This week's review of ad fraud and quality in the digital advertising space.
1. Over half of the top 100 CTV apps for programmatic advertising are owned by public companies
Pixalate analyzed the CTV Publisher Trust Indexes regarding apps' ownership structure. "Among the top 100 apps for programmatic ad quality on Roku devices, 43 are owned by publicly traded companies. On the Amazon Fire TV app store, public companies own 73 of the top 100 apps in Pixalate’s May 2021 rankings in North America."
3. Op-ed: Publishers will be pressured by Google's cookie removal delay
"Google yesterday said it had delayed a plan toend support for a technology that advertisers use to track consumers as they visit the websites of publishers," wrote MediaPost. "The postponement will help to support the value of ad inventories, though publishers will still face pressures to develop other sources of revenue."
4. The international coalition against 'surveillance advertising'
A range of international organizations consolidated forces to protest against "surveillance advertising." They object due to "background data processing that sucks in information about individuals as they browse and use services to create profiles, which are then used to determine which ads to serve," explains TechCrunch.
The CTV market is rapidly growing and the trend will remain in 2021. "TVSquared found that 65% of more than 100 marketers surveyed plan to make “moderate” increases to CTV spend this year, increasing by 5-20%, while one in five plan to grow their CTV spend by more than 20%," reveals AdWeek.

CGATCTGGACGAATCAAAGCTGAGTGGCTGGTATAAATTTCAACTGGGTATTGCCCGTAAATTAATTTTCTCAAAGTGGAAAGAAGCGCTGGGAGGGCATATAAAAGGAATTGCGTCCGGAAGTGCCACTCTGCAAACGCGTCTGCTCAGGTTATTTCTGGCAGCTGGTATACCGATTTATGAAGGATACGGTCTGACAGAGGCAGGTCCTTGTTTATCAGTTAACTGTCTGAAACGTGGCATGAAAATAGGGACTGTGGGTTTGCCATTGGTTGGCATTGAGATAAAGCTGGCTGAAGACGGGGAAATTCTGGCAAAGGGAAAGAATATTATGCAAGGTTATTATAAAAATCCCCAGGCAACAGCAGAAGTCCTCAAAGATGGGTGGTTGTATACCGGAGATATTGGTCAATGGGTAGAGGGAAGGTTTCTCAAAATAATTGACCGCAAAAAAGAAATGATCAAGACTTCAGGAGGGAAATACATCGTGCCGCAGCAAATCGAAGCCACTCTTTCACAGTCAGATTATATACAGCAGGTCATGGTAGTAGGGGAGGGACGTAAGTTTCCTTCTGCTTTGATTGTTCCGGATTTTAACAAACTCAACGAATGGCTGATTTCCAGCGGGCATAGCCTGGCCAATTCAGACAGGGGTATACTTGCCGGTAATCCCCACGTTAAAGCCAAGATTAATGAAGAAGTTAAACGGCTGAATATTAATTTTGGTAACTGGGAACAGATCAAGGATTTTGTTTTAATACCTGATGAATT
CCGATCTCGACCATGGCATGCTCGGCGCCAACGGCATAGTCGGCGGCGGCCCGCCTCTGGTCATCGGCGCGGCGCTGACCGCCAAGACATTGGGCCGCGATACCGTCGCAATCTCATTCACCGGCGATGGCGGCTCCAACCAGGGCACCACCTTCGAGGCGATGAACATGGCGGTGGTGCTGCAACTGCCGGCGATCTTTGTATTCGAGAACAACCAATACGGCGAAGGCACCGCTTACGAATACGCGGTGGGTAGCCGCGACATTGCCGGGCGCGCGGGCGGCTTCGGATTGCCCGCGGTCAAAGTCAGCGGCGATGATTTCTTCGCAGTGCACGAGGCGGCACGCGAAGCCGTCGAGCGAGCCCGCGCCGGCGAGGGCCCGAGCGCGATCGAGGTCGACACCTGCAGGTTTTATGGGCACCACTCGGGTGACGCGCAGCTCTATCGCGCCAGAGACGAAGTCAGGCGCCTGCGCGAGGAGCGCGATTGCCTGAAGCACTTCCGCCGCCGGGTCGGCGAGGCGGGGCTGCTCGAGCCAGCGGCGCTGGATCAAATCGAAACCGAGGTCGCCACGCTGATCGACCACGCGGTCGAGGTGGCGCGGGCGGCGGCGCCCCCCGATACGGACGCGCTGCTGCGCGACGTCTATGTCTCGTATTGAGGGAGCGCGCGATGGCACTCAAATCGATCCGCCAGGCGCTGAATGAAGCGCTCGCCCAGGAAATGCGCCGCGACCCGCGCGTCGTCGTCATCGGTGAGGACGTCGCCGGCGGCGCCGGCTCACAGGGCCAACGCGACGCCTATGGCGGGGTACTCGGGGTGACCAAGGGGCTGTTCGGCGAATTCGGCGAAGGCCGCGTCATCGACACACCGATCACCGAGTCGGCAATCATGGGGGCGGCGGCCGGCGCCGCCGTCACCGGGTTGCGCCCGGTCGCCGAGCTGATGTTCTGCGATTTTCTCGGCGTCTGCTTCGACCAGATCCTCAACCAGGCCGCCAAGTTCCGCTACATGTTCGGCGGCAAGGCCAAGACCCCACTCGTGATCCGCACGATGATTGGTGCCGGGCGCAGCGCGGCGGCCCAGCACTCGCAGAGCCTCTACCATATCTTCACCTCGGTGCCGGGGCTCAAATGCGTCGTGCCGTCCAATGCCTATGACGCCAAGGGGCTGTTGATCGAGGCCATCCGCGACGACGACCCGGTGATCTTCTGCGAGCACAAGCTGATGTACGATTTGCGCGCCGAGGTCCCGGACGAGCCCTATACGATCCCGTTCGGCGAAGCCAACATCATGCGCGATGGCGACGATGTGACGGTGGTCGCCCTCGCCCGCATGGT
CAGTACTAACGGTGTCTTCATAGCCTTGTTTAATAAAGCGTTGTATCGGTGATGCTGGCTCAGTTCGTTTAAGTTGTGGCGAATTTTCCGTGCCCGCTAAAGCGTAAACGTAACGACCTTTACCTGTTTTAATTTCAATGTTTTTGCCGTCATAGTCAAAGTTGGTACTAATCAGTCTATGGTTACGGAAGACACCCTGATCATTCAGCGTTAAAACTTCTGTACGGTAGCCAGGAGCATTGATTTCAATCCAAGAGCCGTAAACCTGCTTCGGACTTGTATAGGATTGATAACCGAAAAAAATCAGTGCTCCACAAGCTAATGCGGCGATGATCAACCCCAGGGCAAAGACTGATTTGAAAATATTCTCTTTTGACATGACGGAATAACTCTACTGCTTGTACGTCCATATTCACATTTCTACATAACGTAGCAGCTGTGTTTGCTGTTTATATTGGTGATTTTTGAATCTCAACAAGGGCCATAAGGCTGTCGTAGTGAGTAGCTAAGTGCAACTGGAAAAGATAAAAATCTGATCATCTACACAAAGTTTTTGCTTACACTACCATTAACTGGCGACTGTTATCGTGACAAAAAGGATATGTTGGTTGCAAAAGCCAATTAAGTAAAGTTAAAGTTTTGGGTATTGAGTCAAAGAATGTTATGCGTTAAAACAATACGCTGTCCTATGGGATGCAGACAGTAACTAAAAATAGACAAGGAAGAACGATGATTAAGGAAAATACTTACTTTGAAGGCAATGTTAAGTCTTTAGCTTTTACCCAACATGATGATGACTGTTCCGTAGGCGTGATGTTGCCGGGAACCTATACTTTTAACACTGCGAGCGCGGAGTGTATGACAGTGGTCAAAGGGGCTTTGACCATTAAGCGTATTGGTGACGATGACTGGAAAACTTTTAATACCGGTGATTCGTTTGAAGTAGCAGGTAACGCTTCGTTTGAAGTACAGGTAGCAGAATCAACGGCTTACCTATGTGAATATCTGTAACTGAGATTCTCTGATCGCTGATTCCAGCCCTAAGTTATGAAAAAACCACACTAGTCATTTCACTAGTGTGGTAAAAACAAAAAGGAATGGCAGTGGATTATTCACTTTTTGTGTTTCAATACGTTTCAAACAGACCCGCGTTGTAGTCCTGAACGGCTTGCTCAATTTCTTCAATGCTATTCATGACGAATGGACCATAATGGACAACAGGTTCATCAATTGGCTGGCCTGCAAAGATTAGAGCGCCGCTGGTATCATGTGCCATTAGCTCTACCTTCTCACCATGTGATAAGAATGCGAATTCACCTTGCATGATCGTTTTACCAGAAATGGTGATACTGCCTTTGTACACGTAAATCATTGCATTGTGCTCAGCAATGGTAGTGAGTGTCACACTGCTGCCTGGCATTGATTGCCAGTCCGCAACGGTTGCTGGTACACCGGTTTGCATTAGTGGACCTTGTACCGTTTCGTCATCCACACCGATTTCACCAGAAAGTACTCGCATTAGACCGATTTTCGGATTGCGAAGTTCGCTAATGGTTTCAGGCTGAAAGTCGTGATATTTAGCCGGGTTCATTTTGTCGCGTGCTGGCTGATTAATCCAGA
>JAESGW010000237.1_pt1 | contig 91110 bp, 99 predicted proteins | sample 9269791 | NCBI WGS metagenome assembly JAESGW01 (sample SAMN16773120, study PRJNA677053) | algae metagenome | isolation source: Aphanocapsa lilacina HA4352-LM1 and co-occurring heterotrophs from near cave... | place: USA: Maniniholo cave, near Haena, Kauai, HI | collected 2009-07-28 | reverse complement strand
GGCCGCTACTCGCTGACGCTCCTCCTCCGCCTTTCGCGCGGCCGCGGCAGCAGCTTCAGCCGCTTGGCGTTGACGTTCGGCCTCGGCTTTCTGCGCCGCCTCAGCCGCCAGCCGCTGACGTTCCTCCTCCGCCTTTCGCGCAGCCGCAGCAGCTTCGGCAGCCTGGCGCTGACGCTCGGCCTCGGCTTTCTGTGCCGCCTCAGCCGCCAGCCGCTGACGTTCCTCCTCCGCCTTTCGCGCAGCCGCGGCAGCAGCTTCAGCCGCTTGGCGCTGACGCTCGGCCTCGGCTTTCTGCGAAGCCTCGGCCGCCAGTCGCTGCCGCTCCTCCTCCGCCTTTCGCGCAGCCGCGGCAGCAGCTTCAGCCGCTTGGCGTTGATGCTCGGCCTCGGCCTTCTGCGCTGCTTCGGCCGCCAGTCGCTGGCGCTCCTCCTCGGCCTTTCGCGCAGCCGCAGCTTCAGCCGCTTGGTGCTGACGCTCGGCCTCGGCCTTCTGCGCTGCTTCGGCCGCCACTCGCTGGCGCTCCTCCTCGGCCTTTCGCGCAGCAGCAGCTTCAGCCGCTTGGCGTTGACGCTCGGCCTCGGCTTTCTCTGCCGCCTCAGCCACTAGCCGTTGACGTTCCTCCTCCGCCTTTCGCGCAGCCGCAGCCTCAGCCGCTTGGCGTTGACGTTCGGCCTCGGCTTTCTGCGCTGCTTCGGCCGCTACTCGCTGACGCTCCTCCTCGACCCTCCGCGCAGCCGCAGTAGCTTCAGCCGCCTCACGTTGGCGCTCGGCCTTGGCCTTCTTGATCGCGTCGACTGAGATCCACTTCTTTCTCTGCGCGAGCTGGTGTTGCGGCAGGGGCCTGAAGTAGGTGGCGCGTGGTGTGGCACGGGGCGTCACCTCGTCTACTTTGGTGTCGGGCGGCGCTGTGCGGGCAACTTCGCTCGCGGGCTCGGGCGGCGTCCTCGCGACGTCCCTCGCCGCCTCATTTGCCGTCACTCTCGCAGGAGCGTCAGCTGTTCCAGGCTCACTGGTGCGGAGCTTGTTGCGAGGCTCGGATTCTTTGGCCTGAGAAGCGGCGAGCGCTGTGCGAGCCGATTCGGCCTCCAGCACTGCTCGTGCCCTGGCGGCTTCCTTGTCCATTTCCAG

Disclaimer: The content of this page reflects Pixalate’s opinions with respect to the factors that Pixalate believes can be useful to the digital media industry. Any proprietary data shared is grounded in Pixalate’s proprietary technology and analytics, which Pixalate is continuously evaluating and updating. Any references to outside sources should not be construed as endorsements. Pixalate’s opinions are just that - opinion, not facts or guarantees.
Per the MRC,
“'Fraud' is not intended to represent fraud as defined in various laws, statutes and ordinances or as conventionally used in U.S. Court or other
legal proceedings, but rather a custom definition strictly for advertising measurement purposes. Also per the MRC,
“‘Invalid Traffic’ is defined generally as traffic
that does not meet certain ad serving quality or completeness criteria, or otherwise does not represent legitimate ad traffic that should be included in measurement counts.
Among the reasons why ad traffic may be deemed invalid is it is a result of non-human traffic (spiders, bots, etc.), or activity designed to produce fraudulent traffic.”